18 distribution, but clearly the utility industry is
19 very interested in maintaining the ability to
20 recover money for stranded assets, and how much
21 they're going to be able to do that is really the
22 political issue that hasn't been determined.
23 But I think that that ability, if it
1 exists, to be able to extract more than a
2 competitive price for electricity will depend on a
3 sort of quasi-regulated system existing for some
4 part of the industry, and the most obvious one is
5 for transmission, and I think we're going to end up
6 with the sort of bizarre situation where
7 transmission charges cover the cost of nuclear power
9 So I think that this really says that
10 trying to figure out what's going on is going to be
11 extremely difficult, and I don't think that there's
12 any easy way to say what type of data are required.
13 However, I think that there is a
14 difference between the sort of analysis that we're
15 doing at the moment at Cornell and the sort of
16 analysis that's being done at EIA.
17 A lot of the complication in the
18 presentation this morning is trying to come up with
19 the equivalent of a capacity charge. Everybody
20 knows what the energy charge is, the spot market
21 price. I think that there's a good argument that
22 maybe if there is an effective competitive market,
23 that capacity charges are not going to be needed as
1 a separate item. The system that the U.K. used, I
2 think -- I don't know what the polite word is, but
3 "hokey" would be a good one --
5 CHAIRMAN MOUNT: So the bottom line,
6 it's not clear to me that worry about how one ought
7 to measure capacity charges is important at this
8 time. I think that something that could be done now
9 with NEMS is to just assume that somebody is going
10 to get a hit somewhere. There's going to be some
11 stranded assets, and you're not going to have to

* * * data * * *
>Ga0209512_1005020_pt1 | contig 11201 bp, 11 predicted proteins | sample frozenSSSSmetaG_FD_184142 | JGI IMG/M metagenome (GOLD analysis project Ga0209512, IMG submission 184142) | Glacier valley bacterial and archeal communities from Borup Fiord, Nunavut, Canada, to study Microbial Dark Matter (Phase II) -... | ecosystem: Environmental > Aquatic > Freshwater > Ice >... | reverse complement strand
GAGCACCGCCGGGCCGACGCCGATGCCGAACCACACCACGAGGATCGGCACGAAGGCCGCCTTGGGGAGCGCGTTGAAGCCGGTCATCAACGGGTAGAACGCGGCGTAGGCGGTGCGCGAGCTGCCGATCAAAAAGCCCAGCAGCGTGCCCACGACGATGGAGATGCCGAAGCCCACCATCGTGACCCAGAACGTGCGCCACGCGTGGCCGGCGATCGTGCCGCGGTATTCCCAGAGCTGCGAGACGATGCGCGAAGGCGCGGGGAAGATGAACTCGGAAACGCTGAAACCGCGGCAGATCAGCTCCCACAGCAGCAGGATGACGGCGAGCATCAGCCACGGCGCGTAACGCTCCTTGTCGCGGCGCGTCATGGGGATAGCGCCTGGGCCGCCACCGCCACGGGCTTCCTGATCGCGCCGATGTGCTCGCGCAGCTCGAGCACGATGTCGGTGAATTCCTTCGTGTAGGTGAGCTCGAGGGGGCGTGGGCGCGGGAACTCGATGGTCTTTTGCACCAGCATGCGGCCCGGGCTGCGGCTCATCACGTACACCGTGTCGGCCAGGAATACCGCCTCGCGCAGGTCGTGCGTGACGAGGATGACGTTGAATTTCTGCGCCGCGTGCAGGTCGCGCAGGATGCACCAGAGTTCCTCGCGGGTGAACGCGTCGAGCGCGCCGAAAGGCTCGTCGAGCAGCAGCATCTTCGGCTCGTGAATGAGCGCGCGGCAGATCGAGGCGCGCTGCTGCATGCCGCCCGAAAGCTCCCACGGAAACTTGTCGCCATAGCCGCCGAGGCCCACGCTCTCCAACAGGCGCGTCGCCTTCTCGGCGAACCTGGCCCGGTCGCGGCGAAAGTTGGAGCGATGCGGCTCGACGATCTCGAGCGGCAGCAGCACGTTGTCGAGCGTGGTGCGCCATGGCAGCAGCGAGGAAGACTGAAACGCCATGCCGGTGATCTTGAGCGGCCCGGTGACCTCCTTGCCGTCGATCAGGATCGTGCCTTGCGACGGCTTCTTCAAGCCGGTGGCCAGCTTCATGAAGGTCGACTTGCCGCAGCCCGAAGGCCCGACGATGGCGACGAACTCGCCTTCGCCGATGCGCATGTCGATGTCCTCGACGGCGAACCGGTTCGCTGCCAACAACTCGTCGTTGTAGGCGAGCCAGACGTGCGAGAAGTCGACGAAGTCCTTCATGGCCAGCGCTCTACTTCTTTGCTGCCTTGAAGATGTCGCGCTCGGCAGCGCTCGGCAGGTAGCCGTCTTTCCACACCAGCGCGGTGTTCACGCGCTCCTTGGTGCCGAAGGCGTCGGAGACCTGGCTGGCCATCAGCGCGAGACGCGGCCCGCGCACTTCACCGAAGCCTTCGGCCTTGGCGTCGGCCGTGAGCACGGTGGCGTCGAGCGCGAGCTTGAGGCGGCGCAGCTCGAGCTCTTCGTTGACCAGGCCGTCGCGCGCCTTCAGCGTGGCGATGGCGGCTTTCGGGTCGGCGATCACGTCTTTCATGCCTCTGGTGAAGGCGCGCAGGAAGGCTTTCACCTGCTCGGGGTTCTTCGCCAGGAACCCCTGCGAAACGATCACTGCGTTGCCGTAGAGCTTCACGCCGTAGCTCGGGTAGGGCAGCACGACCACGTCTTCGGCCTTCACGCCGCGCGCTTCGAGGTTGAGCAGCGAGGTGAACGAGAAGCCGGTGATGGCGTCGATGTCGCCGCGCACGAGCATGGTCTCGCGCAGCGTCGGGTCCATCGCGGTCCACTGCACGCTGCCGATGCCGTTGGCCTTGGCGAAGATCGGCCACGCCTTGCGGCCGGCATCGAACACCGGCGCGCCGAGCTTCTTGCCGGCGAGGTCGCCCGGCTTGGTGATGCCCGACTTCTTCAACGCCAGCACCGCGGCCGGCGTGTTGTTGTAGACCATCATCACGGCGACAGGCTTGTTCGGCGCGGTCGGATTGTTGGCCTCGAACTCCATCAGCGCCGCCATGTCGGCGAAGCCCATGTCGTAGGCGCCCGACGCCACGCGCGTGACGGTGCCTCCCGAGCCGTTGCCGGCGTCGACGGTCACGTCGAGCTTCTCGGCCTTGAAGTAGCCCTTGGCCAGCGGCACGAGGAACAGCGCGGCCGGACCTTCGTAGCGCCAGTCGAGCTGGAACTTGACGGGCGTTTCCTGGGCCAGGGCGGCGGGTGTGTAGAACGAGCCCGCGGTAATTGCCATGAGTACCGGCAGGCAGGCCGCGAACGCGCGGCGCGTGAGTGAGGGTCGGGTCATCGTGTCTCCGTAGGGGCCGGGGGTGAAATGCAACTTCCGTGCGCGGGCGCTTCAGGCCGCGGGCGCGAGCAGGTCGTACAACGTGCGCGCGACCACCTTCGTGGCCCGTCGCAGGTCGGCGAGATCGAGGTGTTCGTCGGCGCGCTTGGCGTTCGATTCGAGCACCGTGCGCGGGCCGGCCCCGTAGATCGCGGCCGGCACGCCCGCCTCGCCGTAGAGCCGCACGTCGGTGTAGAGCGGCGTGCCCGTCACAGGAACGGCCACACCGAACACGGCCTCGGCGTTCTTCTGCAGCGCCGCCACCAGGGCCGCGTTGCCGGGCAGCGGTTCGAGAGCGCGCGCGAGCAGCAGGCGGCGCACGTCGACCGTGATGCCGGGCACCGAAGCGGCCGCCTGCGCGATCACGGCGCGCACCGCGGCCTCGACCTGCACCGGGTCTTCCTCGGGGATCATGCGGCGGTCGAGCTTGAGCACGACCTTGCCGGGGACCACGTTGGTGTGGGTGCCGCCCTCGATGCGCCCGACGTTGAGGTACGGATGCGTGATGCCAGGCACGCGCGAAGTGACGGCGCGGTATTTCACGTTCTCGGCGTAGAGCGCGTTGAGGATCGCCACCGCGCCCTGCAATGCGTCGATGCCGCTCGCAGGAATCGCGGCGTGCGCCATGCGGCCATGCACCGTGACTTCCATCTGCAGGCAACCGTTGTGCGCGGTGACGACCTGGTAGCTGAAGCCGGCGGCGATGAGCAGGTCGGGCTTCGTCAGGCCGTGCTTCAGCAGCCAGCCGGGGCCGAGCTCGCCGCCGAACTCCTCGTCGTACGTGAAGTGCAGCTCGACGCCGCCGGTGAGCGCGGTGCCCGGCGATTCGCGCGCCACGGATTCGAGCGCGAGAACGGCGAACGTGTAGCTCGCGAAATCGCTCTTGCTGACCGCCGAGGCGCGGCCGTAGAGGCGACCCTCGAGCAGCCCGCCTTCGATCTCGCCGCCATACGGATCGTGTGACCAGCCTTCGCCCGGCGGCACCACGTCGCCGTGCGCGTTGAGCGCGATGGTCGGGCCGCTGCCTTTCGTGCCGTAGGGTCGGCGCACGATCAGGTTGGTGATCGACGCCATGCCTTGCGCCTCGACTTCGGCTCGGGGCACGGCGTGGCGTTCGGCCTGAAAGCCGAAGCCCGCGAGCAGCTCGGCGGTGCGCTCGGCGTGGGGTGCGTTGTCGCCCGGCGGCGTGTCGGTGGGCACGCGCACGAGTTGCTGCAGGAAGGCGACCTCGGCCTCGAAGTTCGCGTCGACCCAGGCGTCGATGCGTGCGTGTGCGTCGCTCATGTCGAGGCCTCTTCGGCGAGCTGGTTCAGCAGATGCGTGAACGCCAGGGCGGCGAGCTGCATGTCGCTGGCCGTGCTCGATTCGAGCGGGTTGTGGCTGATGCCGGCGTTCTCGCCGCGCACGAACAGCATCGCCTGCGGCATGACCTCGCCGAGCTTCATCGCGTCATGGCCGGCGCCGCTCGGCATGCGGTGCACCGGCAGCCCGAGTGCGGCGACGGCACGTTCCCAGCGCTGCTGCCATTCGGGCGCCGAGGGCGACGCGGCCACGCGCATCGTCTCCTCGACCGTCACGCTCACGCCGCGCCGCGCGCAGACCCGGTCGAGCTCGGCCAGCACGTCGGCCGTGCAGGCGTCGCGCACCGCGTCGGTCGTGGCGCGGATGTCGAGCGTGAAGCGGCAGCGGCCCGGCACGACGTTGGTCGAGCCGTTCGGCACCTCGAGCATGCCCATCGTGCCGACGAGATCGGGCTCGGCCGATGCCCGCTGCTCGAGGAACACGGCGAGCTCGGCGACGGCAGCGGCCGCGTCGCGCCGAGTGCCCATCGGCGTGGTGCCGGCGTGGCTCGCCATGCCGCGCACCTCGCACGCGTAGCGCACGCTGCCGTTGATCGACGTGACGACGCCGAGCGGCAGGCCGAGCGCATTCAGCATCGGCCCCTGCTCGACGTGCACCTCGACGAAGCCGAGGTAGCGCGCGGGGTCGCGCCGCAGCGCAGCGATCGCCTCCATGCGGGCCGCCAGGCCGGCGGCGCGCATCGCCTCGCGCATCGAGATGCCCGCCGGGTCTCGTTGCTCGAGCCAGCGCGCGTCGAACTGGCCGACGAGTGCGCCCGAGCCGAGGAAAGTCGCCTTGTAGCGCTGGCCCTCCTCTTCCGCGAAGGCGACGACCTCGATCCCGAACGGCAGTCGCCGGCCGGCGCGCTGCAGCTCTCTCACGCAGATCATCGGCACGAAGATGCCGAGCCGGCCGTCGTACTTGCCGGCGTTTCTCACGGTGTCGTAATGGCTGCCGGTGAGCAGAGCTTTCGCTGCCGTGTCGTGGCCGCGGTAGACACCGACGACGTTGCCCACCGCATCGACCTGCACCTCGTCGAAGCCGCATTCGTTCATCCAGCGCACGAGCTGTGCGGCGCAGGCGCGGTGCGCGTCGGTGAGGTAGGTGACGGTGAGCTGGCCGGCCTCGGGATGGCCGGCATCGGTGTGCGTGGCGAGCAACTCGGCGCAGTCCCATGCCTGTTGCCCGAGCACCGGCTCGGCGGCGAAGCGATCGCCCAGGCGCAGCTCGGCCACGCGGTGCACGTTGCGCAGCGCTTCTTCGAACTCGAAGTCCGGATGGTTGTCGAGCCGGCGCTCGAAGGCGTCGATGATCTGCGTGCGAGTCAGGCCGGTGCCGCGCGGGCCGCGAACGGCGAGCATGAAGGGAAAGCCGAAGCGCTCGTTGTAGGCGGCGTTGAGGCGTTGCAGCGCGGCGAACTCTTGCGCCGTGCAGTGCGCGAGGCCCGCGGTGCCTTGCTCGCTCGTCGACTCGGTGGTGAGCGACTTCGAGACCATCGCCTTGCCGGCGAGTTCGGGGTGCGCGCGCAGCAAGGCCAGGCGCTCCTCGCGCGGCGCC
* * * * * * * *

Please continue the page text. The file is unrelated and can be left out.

12 recover as much revenue.
13 My guess is the big advantage of that is
14 going to go to the industrial sector, and therefore,
15 an interesting question is if, in fact, rates get
16 lower in the industrial sector, what happens to
17 demand. Does this deal with some of the high
18 reserve margin problems that we have?
19 You know, this is a very sort of
20 straightforward analysis with the existing model
22 Then I have one technical argument with
23 Doug over his use of nodal pricing, point-to-point
1 pricing. Certainly the people that we've talked to
2 who are trying to set up a market in California for
3 the Mercantile Exchange think that zonal pricing is
4 the best that we'll be able to get to, but I think
5 that the distinctions of these two are technical.
6 Clearly one has to take into account
7 capacity constraints in some form to avoid the
8 problems that the U.K. had.
9 Given all of these complications with
10 rates, my guess is that the best data that exist are
11 currently at EIA, and I really hope that that stays
12 the way, that EIA is able to get the data that they
13 need in order to be able to monitor this very
14 complicated situation that we're getting into.
15 So the third point deals with customers
16 with large loads, and this is somewhat of a side
17 issue in a way, but I think that the utility
18 industry got into a problem rather like computing
19 groups that hung onto the mainframe and didn't get
20 into distributed computing; that the utility
21 industry did not realize that there were very real
22 efficiency gains from using combined cycle turbines
23 and, therefore, having a small distributed system
1 rather than large plants.
2 There are probably a few people that
3 still believe that we ought to be running an energy
4 system based on plutonium, but my guess is that that
5 view is dying out and that the potential advantage
6 of having this distributed system is that it makes
7 things like cogeneration a lot more feasible, and so
8 that the hope that existed under PURPA really can
9 manifest itself with new technology.
10 However, the customers that are most
11 likely to be able to do this are the ones that are
12 going to get all the breaks with competitive prices,